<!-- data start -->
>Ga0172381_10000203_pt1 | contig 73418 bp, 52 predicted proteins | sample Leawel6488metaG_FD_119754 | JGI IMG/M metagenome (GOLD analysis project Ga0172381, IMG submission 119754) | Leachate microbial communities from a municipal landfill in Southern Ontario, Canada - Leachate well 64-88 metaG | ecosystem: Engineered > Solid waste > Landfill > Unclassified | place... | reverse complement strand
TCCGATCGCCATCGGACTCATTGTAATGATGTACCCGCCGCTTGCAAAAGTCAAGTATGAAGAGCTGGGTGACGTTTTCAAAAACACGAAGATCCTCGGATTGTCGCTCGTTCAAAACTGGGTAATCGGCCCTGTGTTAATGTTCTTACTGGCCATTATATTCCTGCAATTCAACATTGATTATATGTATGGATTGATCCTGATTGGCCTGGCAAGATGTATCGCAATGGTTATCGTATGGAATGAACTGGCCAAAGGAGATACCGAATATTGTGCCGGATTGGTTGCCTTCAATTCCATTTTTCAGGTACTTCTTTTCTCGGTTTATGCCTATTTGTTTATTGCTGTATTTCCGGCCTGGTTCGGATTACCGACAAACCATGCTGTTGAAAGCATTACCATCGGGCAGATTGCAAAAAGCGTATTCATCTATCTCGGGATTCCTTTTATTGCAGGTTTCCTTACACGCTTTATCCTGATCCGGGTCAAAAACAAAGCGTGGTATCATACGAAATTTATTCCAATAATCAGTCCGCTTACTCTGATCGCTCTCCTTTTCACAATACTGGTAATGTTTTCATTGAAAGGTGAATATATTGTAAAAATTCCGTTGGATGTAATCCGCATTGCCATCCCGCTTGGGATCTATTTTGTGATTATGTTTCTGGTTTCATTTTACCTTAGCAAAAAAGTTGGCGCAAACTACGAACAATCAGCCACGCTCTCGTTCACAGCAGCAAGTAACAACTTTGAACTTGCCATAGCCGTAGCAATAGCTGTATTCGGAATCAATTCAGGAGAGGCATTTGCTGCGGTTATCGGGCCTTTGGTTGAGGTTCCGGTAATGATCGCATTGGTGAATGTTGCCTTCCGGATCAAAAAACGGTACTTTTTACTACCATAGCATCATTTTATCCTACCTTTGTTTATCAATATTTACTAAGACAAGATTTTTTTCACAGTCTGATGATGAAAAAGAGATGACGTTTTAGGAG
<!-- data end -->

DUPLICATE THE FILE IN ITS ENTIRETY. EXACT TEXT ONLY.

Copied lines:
>Ga0172381_10000203_pt1 | contig 73418 bp, 52 predicted proteins | sample Leawel6488metaG_FD_119754 | JGI IMG/M metagenome (GOLD analysis project Ga0172381, IMG submission 119754) | Leachate microbial communities from a municipal landfill in Southern Ontario, Canada - Leachate well 64-88 metaG | ecosystem: Engineered > Solid waste > Landfill > Unclassified | place... | reverse complement strand
TCCGATCGCCATCGGACTCATTGTAATGATGTACCCGCCGCTTGCAAAAGTCAAGTATGAAGAGCTGGGTGACGTTTTCAAAAACACGAAGATCCTCGGATTGTCGCTCGTTCAAAACTGGGTAATCGGCCCTGTGTTAATGTTCTTACTGGCCATTATATTCCTGCAATTCAACATTGATTATATGTATGGATTGATCCTGATTGGCCTGGCAAGATGTATCGCAATGGTTATCGTATGGAATGAACTGGCCAAAGGAGATACCGAATATTGTGCCGGATTGGTTGCCTTCAATTCCATTTTTCAGGTACTTCTTTTCTCGGTTTATGCCTATTTGTTTATTGCTGTATTTCCGGCCTGGTTCGGATTACCGACAAACCATGCTGTTGAAAGCATTACCATCGGGCAGATTGCAAAAAGCGTATTCATCTATCTCGGGATTCCTTTTATTGCAGGTTTCCTTACACGCTTTATCCTGATCCGGGTCAAAAACAAAGCGTGGTATCATACGAAATTTATTCCAATAATCAGTCCGCTTACTCTGATCGCTCTCCTTTTCACAATACTGGTAATGTTTTCATTGAAAGGTGAATATATTGTAAAAATTCCGTTGGATGTAATCCGCATTGCCATCCCGCTTGGGATCTATTTTGTGATTATGTTTCTGGTTTCATTTTACCTTAGCAAAAAAGTTGGCGCAAACTACGAACAATCAGCCACGCTCTCGTTCACAGCAGCAAGTAACAACTTTGAACTTGCCATAGCCGTAGCAATAGCTGTATTCGGAATCAATTCAGGAGAGGCATTTGCTGCGGTTATCGGGCCTTTGGTTGAGGTTCCGGTAATGATCGCATTGGTGAATGTTGCCTTCCGGATCAAAAAACGGTACTTTTTACTACCATAGCATCATTTTATCCTACCTTTGTTTATCAATATTTACTAAGACAAGATTTTTTTCACAGTCTGATGATGAAAAAGAGATGACGTTTTAGGAG